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International Women’s Day: A Deeper Look Into Women Entrepreneurs Around the World

To celebrate National Women’s Day, we look at the state of women’s entrepreneurship worldwide and the future of female-owned businesses.

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The role of women entrepreneurs can no longer be underestimated. Multiple research studies have found that female entrepreneurs are critical to the economic growth of countries and the world. A study by McKinsey Global Institute found that empowering women and closing gender gaps could help add $12 trillion to the global economy by 2025.

However, the global COVID-19 pandemic has left a significant dent in women-owned businesses. In the Global Gender Gap Report for 2022, it was noted that women have been working far fewer hours than men since the peak of the pandemic in 2020. Another report from Global Entrepreneurship Monitor found that business exit rates for women increased from 2.9% to 3.6% over the two-year pandemic period. 

In this article, to celebrate National Women’s Day, we’ll look at the state of women’s entrepreneurship worldwide and the future of female-owned businesses.

The State of Women Entrepreneurship

Women are bringing innovations and gaining power in the business world but are still trailing behind. As the world recovers from the devastating effects of COVID-19, businesses are still having it rough. This is mostly due to inflation and a looming recession. 

Despite all this, women are showing fierce determination to grow their businesses. On average, women’s businesses grow at a higher rate (84%) than men’s (78%). Additionally, 59% of women report their businesses are profitable. 

Let’s explore the state of women’s entrepreneurship further.

Women Are Starting More Businesses 

According to research compiled by the World Economic Forum (WEF), the number of female entrepreneurs is on the rise around the globe. The number of new women-owned businesses in the US rose from 28% in 2019 to 49% in 2021. The same growth has been seen worldwide. The number of women-run micro-businesses in the UK increased from 32% in 2020 to 40% in 2022.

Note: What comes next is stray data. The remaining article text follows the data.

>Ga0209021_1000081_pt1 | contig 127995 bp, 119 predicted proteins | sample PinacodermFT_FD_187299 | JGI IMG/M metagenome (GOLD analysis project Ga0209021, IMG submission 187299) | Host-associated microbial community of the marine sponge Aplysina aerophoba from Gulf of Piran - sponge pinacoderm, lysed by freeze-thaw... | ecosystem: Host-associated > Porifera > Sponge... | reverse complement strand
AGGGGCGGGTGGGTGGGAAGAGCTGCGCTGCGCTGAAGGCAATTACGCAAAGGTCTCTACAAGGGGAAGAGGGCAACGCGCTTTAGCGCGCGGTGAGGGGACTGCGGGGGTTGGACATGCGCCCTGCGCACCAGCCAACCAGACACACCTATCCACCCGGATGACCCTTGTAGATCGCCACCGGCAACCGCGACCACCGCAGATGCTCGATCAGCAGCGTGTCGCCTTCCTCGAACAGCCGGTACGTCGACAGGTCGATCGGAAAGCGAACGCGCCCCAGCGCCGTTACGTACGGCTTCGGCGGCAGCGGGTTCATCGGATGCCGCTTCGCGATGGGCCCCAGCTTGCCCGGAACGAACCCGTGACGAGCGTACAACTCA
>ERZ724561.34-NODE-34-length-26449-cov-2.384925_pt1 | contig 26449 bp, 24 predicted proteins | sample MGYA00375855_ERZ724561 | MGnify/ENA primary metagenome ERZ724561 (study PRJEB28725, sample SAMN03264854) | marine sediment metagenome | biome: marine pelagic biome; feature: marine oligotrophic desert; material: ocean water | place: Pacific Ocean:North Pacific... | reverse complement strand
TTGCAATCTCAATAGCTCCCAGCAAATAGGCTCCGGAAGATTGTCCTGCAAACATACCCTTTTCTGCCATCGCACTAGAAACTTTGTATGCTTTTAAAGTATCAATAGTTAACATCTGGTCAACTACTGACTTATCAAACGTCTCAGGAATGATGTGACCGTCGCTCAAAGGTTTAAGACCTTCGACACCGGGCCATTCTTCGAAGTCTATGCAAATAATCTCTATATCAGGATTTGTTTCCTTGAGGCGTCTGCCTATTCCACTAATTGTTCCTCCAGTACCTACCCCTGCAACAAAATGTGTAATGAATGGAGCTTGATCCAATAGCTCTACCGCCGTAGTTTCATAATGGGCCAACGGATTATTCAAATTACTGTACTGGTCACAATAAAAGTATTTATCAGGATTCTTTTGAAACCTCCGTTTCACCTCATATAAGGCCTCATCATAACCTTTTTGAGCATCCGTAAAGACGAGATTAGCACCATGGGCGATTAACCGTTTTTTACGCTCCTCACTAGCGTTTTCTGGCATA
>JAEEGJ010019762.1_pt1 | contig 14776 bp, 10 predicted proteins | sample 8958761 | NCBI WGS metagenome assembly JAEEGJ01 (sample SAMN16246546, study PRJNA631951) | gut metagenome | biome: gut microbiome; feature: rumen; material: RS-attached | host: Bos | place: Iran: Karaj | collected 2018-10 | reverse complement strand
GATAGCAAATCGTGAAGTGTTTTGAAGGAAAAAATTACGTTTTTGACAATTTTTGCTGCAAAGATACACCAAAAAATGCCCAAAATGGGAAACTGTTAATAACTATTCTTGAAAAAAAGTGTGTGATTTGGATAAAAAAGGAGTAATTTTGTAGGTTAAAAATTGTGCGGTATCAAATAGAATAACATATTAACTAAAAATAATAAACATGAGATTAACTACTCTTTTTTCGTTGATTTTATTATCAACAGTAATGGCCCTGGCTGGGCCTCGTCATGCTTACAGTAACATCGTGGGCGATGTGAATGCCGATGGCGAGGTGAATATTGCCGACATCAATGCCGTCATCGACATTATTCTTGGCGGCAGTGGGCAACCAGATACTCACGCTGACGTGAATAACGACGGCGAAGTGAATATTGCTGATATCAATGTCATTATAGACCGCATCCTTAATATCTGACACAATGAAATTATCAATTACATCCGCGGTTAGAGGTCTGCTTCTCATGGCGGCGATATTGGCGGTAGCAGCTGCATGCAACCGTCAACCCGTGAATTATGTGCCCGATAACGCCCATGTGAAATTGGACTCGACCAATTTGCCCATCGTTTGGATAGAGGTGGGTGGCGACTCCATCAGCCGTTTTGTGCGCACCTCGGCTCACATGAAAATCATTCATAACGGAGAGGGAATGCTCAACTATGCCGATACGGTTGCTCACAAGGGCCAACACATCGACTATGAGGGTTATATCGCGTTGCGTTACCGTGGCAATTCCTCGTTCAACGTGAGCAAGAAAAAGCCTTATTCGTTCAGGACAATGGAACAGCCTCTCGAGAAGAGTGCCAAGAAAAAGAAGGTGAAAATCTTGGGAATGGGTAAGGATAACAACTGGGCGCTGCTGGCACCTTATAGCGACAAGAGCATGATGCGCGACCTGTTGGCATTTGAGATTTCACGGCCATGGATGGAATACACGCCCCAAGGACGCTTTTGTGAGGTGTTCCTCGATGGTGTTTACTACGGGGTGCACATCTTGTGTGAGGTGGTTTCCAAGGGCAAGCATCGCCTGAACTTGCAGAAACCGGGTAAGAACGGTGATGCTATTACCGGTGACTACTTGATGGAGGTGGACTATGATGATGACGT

In the developing world, female entrepreneurship is also on the rise. The World Bank estimates that there are about 8 to 10 million small and medium enterprises with at least one female owner. 

Some factors driving women’s entrepreneurship are the need to be independent and manage their time. The inappropriate share of housework and childcare responsibilities has also limited the industry women entrepreneurs can venture into. 

Despite the gains, the scales are not balanced. Worldwide, only 1 in 3 businesses are owned by women. At 1 in 4, the ratio is even worse in low-income countries. One of the reasons slowing down women’s entrepreneurship is a lack of confidence. Only 39% of women trust their capability to start a business compared to 55% of men. 

Female Entrepreneurs Are Still Facing the Same Old Challenges 

While women have made great strides in the business world over the last few years, they are still facing the same old challenges that have previously held them back. Let’s revisit three of the main hurdles preventing women enterprises from reaching their full potential:

Limited Access to Funding

Women entrepreneurs receive less funding than their male counterparts. According to a report by Bank of America, 29% of responders think women business owners will never have equal access to capital. 

The situation is even direr in developing countries where lack of finance is the biggest constraint to the growth of female-led businesses.

Work-Life Balance

Despite the leaps made, women are still trapped within the norms and conventions of society. In most households, women are still the homemakers who are supposed to clean, cook, and ensure everyone is comfortable. This is true even in developed countries like the US, where 40% of breadwinners are women.

Managing all these responsibilities with work can be hectic. For this reason, almost 60% of women business owners say they have to work harder to achieve the same level of success as men.